1. What are the full contents and recommendations of the Sports Reform Committee report?
2. Who are the members of the review panel that he has promised to set up, what are their terms of reference, when will they start the review and when will they submit the final paper to be gazzetted?
3. What specific actions and steps is the minister taking in his declaration of a State of Emergency in Nigerian sport? What are the time lines for execution and what roles for the stakeholders in the sport sector?
4. Most importantly for me, what steps is he going to take to bring back the National Sports Commission into our sports management structure since he has admitted, and I agree with him, that it was a mistake by this government to scrap it in the first place?
Depending on the minister's responses to my posers, I definitely will have follow-up questions for him. But let's start with getting answers to the foregoing.
I am particularly interested in resuscitating the NSC, this time as a fully independent institution, because I think that is the best way we can have sports technocrats and trained professionals fully taking over the management of Nigerian sport. We have seen how the politicization of the headship of the ministry of sport has retarded our growth as different ministers with or without knowledge in sport get appointed by successive governments. And before they even settle down, they're on the way out.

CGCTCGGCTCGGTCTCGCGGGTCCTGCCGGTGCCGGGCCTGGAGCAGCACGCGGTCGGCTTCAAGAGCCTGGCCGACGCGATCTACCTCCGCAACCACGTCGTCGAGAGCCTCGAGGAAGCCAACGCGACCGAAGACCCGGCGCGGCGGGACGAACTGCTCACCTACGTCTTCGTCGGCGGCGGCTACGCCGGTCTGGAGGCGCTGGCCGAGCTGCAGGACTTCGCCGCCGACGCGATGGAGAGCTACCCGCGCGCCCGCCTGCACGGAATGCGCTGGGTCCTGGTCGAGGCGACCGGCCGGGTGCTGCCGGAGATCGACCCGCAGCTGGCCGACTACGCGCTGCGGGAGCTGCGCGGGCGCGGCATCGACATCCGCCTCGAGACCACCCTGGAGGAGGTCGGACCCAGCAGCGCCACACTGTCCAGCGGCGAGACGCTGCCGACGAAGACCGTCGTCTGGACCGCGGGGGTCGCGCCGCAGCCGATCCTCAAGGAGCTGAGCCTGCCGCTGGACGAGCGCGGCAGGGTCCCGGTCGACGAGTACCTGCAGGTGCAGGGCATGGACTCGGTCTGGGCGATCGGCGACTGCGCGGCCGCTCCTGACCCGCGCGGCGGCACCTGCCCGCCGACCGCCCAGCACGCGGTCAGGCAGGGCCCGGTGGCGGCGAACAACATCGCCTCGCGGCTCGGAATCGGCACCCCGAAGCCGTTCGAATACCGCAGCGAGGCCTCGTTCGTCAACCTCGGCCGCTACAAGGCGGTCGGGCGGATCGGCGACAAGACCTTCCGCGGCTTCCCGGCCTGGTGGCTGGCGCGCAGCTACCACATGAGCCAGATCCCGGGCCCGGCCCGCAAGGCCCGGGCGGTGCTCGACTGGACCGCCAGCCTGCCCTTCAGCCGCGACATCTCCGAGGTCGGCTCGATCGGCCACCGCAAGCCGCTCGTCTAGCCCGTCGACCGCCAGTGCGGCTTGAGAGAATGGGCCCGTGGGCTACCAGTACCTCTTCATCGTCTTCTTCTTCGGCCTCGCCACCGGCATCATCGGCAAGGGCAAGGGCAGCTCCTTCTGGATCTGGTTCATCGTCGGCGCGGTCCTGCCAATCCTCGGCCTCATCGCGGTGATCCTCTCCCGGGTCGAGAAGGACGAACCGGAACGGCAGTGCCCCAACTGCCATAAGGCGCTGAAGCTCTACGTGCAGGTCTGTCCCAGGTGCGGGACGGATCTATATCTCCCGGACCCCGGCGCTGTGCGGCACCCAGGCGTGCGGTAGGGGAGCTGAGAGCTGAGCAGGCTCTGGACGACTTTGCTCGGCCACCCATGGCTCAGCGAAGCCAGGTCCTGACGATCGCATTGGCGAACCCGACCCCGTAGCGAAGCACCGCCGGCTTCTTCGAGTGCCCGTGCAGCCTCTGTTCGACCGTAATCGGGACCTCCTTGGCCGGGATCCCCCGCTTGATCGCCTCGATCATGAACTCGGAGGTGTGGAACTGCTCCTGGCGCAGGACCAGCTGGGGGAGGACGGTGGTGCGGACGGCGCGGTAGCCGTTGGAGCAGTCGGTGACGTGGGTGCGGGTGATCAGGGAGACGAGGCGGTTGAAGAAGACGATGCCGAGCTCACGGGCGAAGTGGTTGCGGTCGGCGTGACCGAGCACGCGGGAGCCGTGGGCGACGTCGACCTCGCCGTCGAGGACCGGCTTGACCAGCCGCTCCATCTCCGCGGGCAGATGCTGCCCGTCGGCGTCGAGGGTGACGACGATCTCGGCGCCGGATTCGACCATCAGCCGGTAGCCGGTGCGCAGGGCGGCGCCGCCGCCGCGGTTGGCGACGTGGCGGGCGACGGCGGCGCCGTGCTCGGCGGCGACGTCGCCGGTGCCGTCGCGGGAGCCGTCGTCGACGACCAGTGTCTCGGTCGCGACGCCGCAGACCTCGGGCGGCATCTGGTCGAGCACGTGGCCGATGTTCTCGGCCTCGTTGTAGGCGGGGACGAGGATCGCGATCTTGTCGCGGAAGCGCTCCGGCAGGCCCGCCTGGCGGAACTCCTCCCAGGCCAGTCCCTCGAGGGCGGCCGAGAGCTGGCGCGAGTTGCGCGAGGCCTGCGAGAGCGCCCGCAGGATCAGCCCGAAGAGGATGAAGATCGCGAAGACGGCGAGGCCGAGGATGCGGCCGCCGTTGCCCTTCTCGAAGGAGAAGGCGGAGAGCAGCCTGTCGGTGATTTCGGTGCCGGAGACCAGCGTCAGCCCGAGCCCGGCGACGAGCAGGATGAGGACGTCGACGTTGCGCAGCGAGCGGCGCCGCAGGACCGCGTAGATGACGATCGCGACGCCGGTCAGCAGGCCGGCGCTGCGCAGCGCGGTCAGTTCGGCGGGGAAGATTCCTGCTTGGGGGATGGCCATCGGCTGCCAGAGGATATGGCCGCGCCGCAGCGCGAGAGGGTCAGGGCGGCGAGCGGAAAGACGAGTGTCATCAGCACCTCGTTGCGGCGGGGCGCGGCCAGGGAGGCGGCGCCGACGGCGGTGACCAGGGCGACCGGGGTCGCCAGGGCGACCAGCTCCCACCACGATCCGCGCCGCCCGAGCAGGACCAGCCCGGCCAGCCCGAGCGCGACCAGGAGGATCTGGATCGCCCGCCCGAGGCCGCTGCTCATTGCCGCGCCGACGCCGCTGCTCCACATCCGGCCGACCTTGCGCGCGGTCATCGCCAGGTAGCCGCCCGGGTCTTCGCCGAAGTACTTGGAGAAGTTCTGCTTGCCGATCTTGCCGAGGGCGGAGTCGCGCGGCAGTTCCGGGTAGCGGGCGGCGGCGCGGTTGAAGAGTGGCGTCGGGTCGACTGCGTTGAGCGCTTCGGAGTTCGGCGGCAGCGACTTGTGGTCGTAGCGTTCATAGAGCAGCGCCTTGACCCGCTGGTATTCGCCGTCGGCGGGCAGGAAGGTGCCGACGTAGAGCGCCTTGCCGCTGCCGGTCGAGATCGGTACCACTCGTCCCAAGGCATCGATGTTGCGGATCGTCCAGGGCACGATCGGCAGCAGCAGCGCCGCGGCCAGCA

I envisage a brand new NSC that is independent of the ministry of sport and headed by a Director-General who will run the commission as the Chief Executive Officer (CEO). The sport minister will not double as chairman of the NSC as was the case before the NSC was scrapped. The sport minister will continue to be a political appointee while the DG of the NSC will be an expert in sport and management. Their roles will be separated and clearly defined. The minister will oversee government policies while the DG will be responsible for implementation and performance. The DG's position will have to be advertised and filled by tested technocrats whose appointment will be strictly on merit, with a tenure of four years (for an Olympic Games cycle), renewable based on performance and results achieved by coaches and athletes under his care.